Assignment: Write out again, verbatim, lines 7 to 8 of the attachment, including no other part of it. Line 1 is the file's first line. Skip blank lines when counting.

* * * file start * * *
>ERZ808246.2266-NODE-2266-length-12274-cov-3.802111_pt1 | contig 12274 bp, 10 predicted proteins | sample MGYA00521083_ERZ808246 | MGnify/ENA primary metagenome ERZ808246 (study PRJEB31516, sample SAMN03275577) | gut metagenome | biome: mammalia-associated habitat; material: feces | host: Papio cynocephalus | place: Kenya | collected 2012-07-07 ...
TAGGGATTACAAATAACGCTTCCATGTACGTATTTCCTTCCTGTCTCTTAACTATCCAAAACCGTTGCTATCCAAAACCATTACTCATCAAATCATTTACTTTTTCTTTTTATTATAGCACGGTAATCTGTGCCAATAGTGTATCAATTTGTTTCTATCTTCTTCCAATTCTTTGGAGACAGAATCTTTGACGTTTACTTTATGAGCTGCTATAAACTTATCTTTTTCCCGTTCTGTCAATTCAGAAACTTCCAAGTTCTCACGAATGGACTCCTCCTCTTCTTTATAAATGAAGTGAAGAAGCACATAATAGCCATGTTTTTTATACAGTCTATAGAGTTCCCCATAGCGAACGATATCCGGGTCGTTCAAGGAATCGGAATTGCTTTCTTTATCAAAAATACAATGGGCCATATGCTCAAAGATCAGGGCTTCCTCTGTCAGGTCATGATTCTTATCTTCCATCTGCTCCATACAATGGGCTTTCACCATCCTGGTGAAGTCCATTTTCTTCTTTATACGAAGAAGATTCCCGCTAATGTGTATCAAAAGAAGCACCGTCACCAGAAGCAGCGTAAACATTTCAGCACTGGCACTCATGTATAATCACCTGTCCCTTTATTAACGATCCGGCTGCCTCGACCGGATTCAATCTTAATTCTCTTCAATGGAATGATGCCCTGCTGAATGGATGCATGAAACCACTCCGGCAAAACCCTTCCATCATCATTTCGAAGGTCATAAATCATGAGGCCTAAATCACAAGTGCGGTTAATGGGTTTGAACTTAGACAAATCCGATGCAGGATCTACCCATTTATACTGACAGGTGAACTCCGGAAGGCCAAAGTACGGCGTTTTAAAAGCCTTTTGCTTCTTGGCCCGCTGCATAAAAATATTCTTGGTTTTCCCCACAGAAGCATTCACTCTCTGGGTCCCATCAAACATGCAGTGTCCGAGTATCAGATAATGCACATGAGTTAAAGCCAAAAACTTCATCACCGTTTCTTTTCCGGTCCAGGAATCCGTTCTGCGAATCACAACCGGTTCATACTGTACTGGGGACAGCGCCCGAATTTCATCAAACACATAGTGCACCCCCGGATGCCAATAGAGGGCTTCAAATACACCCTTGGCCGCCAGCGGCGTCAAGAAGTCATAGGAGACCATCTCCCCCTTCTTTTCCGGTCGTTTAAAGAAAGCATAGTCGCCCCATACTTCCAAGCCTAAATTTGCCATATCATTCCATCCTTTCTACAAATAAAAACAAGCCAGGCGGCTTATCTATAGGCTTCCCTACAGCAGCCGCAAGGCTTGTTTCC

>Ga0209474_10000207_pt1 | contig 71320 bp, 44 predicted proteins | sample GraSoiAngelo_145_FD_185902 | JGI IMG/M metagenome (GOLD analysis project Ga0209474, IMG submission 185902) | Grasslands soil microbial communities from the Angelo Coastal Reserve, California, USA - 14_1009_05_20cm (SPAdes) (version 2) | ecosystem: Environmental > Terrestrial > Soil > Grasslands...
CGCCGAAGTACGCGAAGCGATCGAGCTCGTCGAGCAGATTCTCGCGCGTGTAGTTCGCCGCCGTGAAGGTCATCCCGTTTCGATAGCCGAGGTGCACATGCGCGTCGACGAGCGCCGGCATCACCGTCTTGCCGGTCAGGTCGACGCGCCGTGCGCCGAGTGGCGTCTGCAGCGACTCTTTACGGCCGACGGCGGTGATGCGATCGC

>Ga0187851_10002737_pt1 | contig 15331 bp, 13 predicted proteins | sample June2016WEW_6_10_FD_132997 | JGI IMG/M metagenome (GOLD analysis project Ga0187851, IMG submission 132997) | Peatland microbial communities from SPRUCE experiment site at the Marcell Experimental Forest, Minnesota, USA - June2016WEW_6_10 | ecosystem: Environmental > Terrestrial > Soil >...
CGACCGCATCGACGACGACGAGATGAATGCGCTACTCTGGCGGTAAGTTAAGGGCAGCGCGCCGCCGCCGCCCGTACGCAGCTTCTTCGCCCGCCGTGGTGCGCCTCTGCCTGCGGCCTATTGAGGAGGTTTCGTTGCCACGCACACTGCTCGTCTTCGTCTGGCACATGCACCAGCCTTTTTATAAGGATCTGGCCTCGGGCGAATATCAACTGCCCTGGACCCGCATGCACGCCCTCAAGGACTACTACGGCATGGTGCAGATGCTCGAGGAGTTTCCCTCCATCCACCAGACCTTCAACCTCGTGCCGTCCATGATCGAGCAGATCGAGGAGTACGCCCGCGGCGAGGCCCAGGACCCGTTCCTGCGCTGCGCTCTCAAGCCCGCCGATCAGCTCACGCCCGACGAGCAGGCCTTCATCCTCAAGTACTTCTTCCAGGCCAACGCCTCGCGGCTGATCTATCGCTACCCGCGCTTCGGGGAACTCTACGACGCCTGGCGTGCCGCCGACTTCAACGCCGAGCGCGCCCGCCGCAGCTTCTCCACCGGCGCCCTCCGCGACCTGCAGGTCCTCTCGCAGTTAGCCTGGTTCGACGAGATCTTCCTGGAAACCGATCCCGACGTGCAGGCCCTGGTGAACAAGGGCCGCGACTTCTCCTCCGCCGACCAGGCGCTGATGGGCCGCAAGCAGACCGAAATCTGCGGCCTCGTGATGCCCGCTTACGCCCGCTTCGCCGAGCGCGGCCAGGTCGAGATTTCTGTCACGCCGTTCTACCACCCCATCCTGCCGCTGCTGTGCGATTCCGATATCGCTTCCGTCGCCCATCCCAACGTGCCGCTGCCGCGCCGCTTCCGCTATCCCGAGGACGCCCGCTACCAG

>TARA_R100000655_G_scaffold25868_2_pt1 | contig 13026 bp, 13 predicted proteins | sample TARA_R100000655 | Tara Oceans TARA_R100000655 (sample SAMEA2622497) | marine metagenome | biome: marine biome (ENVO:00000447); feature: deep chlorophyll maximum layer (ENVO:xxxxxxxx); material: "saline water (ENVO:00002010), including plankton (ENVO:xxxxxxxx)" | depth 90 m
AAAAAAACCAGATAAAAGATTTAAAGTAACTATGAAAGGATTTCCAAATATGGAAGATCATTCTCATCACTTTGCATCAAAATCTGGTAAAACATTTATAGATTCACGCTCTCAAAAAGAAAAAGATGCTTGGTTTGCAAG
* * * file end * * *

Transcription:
>TARA_R100000655_G_scaffold25868_2_pt1 | contig 13026 bp, 13 predicted proteins | sample TARA_R100000655 | Tara Oceans TARA_R100000655 (sample SAMEA2622497) | marine metagenome | biome: marine biome (ENVO:00000447); feature: deep chlorophyll maximum layer (ENVO:xxxxxxxx); material: "saline water (ENVO:00002010), including plankton (ENVO:xxxxxxxx)" | depth 90 m
AAAAAAACCAGATAAAAGATTTAAAGTAACTATGAAAGGATTTCCAAATATGGAAGATCATTCTCATCACTTTGCATCAAAATCTGGTAAAACATTTATAGATTCACGCTCTCAAAAAGAAAAAGATGCTTGGTTTGCAAG